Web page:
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Morning sickness affects 80% of pregnancies.

Morning sickness affects 80% of pregnancies.
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Morning sickness

4-minute read

Nausea and vomiting (morning sickness) is a common problem, especially during the first three months of pregnancy.

The cause is not fully known but it may be related to pregnancy hormones. Morning sickness is normal, and there is no risk to a baby unless it is very severe.

It is important that both you and your partner understand that during pregnancy you may not enjoy stimuli (visual, taste, smell, touch and sexual experiences) that you used to. These changes may place a strain on your relationship.

  • Up to 80% of pregnant women have some symptoms.
  • Some may feel sick without vomiting.
  • Even though it is called morning sickness, you may feel sick and vomit at any time of the day or night.
  • How severe the morning sickness is, and how long into the pregnancy it lasts, varies a great deal from one woman to another. It also can vary from one pregnancy to the next you could have one pregnancy affected by morning sickness but little nausea the next time.
  • It usually improves greatly by the end of the first three months, if not sooner, but for some women it lasts longer sometimes until their baby is born.
  • For some women it can be severe causing them to lose weight and become dehydrated.

Managing morning sickness

In most cases no medical treatment is needed, but there are some things you could try that may make a difference.

  • Try eating some cracker biscuits and sipping a cup of weak tea or a glass of water before you get out of bed in the morning. Many women find that it helps to keep a supply of cracker biscuits and a glass of water by their bed.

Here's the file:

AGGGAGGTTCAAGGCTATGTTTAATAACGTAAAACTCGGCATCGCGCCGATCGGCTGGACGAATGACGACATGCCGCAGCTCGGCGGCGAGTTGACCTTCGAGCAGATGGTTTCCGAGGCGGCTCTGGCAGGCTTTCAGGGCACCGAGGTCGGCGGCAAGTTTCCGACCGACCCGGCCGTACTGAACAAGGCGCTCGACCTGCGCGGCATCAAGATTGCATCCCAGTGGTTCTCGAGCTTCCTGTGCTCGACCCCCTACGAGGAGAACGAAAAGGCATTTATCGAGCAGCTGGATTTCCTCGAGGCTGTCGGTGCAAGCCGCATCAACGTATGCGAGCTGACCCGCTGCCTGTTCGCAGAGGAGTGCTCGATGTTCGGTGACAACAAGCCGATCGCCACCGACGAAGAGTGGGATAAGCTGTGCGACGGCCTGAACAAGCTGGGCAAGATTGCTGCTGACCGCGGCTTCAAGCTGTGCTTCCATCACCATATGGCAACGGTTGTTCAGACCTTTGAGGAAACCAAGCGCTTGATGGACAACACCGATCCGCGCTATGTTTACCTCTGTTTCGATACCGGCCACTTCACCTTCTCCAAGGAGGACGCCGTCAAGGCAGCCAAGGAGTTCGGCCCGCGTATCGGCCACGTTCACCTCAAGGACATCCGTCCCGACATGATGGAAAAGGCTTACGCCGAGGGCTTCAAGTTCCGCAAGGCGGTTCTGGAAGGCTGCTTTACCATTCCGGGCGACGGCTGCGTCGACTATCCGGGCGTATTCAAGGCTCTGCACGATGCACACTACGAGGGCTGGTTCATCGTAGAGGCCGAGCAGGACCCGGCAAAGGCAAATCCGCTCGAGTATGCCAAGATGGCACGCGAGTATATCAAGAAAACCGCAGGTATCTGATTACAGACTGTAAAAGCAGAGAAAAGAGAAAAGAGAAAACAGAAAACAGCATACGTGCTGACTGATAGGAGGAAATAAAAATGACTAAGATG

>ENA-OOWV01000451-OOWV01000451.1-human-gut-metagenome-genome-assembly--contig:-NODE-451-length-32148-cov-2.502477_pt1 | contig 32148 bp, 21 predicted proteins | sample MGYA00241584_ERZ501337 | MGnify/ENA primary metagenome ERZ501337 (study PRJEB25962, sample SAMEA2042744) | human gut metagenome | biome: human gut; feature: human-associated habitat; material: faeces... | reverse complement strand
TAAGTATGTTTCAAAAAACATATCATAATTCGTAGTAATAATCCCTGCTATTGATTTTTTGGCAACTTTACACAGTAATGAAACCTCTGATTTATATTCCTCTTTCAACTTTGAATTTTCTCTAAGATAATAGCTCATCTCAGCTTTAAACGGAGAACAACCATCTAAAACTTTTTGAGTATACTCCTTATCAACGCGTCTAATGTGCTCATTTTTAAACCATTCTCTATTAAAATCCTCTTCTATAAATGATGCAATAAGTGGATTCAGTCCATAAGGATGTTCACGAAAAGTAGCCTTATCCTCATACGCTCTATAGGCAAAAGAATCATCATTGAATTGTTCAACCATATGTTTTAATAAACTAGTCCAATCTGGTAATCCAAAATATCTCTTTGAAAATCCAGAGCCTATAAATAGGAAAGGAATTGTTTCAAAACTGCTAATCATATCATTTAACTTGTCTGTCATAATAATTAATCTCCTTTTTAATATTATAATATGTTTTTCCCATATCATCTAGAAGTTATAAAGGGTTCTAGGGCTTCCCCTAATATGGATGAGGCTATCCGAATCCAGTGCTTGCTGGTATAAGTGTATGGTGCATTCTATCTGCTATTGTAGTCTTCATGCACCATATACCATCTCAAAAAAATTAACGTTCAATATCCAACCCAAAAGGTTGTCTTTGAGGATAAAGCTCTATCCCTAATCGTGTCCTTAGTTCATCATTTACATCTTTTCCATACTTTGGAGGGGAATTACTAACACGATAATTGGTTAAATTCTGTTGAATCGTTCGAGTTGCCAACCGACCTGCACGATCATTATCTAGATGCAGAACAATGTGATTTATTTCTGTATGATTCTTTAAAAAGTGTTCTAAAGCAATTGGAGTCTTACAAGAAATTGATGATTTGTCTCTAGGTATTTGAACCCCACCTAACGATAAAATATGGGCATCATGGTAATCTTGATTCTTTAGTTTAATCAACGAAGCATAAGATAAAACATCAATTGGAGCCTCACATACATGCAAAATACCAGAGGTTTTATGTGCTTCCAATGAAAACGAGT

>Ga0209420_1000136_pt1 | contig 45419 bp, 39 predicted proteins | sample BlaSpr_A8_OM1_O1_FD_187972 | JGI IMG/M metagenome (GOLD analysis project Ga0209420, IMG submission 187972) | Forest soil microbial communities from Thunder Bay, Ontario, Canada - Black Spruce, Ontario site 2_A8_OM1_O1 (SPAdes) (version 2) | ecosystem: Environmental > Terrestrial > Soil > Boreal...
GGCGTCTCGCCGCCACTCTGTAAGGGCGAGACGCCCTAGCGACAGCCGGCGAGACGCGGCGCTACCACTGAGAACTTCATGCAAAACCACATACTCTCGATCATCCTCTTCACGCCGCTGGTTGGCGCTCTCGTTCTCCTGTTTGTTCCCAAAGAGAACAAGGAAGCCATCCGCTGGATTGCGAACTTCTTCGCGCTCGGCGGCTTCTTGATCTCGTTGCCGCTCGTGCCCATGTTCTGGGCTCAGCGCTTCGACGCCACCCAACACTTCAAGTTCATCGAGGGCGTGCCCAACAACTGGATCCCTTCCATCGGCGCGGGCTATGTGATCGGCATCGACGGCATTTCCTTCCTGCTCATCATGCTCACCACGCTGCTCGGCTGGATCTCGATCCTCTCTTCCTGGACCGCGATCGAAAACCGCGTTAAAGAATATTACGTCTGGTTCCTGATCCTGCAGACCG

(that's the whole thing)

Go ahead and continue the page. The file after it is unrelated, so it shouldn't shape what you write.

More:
• To help relieve the sick feelings during the day, try eating smaller meals more often (rather than three large meals a day), and avoid fatty foods and coffee.
  • Eat when you feel like eating rather than waiting for meal times.
  • Try not to skip meals or go for long periods of time without eating.
  • If possible, ask someone else to prepare meals.
  • Have a range of foods on hand (for example, salty, sweet, crunchy) as your taste may change during the day.
  • Remember to drink plenty of water - six to eight glasses a day is ideal. Sucking crushed ice may also be helpful. Small drinks often may be better than large drinks.
  • If some of the time you cannot manage to drink water you may find dry ginger ale or flat lemonade better. Ginger tea may also be helpful.
  • If you are vomiting a lot, you will need to take extra care to make sure you are drinking enough water.
  • You may like to talk with your pharmacist about drinking an oral rehydration solution. These solutions replace the important electrolytes, as well as fluid, that your body loses when you are vomiting a lot.
  • Some women find that the acupressure wristbands worn to prevent travel sickness (available from pharmacies) help to ease their nausea.
  • Some women find chewing ginger pieces or mints helpful.
  • You could also try ginger tablets or vitamin B6. Talk to a pharmacist about how much to take.
  • If your morning sickness is worrying you, talk to your doctor or midwife. There are prescription medicines that can be used to control severe morning sickness. These drugs have not been known to cause birth defects or have other harmful effects for unborn babies.

Severe nausea and vomiting

Less than 1% of pregnant women can become very ill, lose weight and become dehydrated. This is called Hyperemesis gravidarum. They may need hospital admission, fluid via a drip (intravenous fluid) and medication.

Not sure what to do next?

If you are still concerned about your morning sickness, why not use healthdirect’s online Symptom Checker to get advice on when to seek medical attention.

The Symptom Checker guides you to the next appropriate healthcare steps, whether it’s self care, talking to a health professional, going to a hospital or calling triple zero (000).

Last reviewed: October 2016

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